Alec Baldwin [accidentally] Kills Crew Member with Prop Gun {2021-10-21}

That’s a fair summary of pretty much all information held by the government about individuals, including tax records, business records, school records…

Then why not take them to a local shooting range and use live ammo obtained from the local sporting goods store? Keep the live ammo entirely off-set.

Googling the company, you are obviously correct that they make the empty cartridge cases, which users can then make into any type of round.

Whereas the article said this, including a direct quote from the lead detective:

Starline Brass is the dummy round of choice for movie sets.

“This company doesn’t produce live ammo,” Hancock said.

That’s very misleading. That’s purportedly a direct quote from Hancock, the lead detective. Although what she said is technically true, it strongly implies that she thinks Starline Brass make dummy rounds, not empty cartridge cases that can be used for any purpose. And that’s the implication of the entire article. I hope this is just poor reporting.

the bullet that struck reagan was a side/armpit entry that then went to the lungs. the bullet that struck halyna could have had a similar trajectory. oxygen deprivation and bleed out, where probably part of what caused her death.

The first sentence you quoted from the article is wrong and unsourced, so there is definitely some bad reporting.

I don’t know what point Hancock was making when she said that but she is correct that Starline doesn’t make live ammo. Starline also doesn’t make dummy rounds or blanks so the person handling the rounds needs to know what has been put in them. They can’t draw any conclusions about a cartridge based solely on the fact that it’s in Starline brass.

I’m not watching the whole video to find Hancock’s quote and figure out the context. I don’t know whether she was mistaken, intentionally misled the subject of the questioning, or implied something that both understood clearly in context even if it was misconstrued by others (like the article’s author) later. It’s also possible the detective understood Starline’s product line fully, said something inartful about it, and was thoroughly misunderstood by the generally incompetent armorer who should have known better.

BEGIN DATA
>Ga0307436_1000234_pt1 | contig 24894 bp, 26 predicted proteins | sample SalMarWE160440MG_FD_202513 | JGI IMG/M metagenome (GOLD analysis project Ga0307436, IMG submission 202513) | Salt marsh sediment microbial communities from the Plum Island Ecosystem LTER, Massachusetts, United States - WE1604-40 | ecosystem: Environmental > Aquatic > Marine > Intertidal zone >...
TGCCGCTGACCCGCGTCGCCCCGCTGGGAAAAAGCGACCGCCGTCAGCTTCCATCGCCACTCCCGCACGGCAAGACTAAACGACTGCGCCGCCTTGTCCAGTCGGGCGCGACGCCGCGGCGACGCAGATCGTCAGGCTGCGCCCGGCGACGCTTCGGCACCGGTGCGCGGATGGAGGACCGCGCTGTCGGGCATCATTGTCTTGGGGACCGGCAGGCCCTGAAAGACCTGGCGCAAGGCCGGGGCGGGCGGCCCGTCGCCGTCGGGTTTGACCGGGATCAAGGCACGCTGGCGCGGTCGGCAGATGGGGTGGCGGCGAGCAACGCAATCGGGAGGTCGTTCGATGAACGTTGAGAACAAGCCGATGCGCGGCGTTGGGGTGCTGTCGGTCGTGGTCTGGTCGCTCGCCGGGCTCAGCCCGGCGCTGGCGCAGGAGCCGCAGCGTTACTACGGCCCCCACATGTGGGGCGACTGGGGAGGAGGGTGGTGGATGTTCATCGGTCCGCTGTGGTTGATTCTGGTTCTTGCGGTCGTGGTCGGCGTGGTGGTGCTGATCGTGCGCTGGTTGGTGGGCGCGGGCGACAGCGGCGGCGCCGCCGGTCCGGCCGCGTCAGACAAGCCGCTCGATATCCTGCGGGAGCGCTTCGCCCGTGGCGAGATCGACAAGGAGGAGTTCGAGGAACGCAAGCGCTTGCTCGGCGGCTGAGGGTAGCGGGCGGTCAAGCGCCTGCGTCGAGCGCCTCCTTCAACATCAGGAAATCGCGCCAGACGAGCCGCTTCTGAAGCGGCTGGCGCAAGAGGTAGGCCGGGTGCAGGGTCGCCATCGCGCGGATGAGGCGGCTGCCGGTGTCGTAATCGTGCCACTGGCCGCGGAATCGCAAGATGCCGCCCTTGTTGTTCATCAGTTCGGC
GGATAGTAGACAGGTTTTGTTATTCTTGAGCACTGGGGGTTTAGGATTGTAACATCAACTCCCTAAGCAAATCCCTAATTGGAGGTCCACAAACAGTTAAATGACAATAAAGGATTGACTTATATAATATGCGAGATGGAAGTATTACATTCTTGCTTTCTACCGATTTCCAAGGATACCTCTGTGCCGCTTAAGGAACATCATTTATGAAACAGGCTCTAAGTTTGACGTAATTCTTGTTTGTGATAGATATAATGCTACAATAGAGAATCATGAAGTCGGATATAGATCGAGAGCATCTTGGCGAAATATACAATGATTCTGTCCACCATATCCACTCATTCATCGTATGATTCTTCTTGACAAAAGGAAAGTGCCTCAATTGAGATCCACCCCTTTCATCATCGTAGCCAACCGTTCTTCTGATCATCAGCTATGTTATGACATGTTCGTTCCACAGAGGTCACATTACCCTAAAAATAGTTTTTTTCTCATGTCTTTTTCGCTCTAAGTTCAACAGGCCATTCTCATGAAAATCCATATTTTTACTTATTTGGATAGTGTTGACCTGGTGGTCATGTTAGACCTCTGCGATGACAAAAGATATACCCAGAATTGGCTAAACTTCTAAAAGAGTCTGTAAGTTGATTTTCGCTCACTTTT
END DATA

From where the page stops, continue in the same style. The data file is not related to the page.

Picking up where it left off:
I wonder about this. While it is true for the gun enthusiast who shoots many thousands of rounds a year and considers his time doing something he enjoys basically free while buying factory ammunition is going to have a substantial out of pocket cost is it true when you have to pay professionals a serious hourly wage plus benefits to do the reloading?

There are few commercial makers of blanks, and most of those factories that do, make them for military users, in a limited range of types. Historical movies require types which are not going to be available off the shelf, and the specific requirements of a film set mean paying a semi-pro movie services firm to make up a small quantity. The noise and muzzle blast on an interior set has to be kept down to tolerable levels (the sound will be dubbed on in post-production anyway) so loads which produce a modest amount of both may be needed.
The huge clouds of white smoke which the guns of the Frontier era produced would mean an interior set would be fogged up after one or two takes.

Starline makes revolver brass that is actually marked “BLANK”. they have an enlarged flash hole so the primer does not back out and jam the revolvers action.

45 Colt Blank

Way earlier in this thread I said it seemed that the original live rounds came from Thell Reed, as he told police that he had made live rounds with Starline brass and that Kenny had kept (stole) them after they used them for practice on a different movie. Kenny then supplied “blanks” for the Rust movie. Now, Kenny has named another guy, Joe Swanson, as being in possession of them. How he got them and how they got to the set is up in the air, as Swanson won’t talk to police.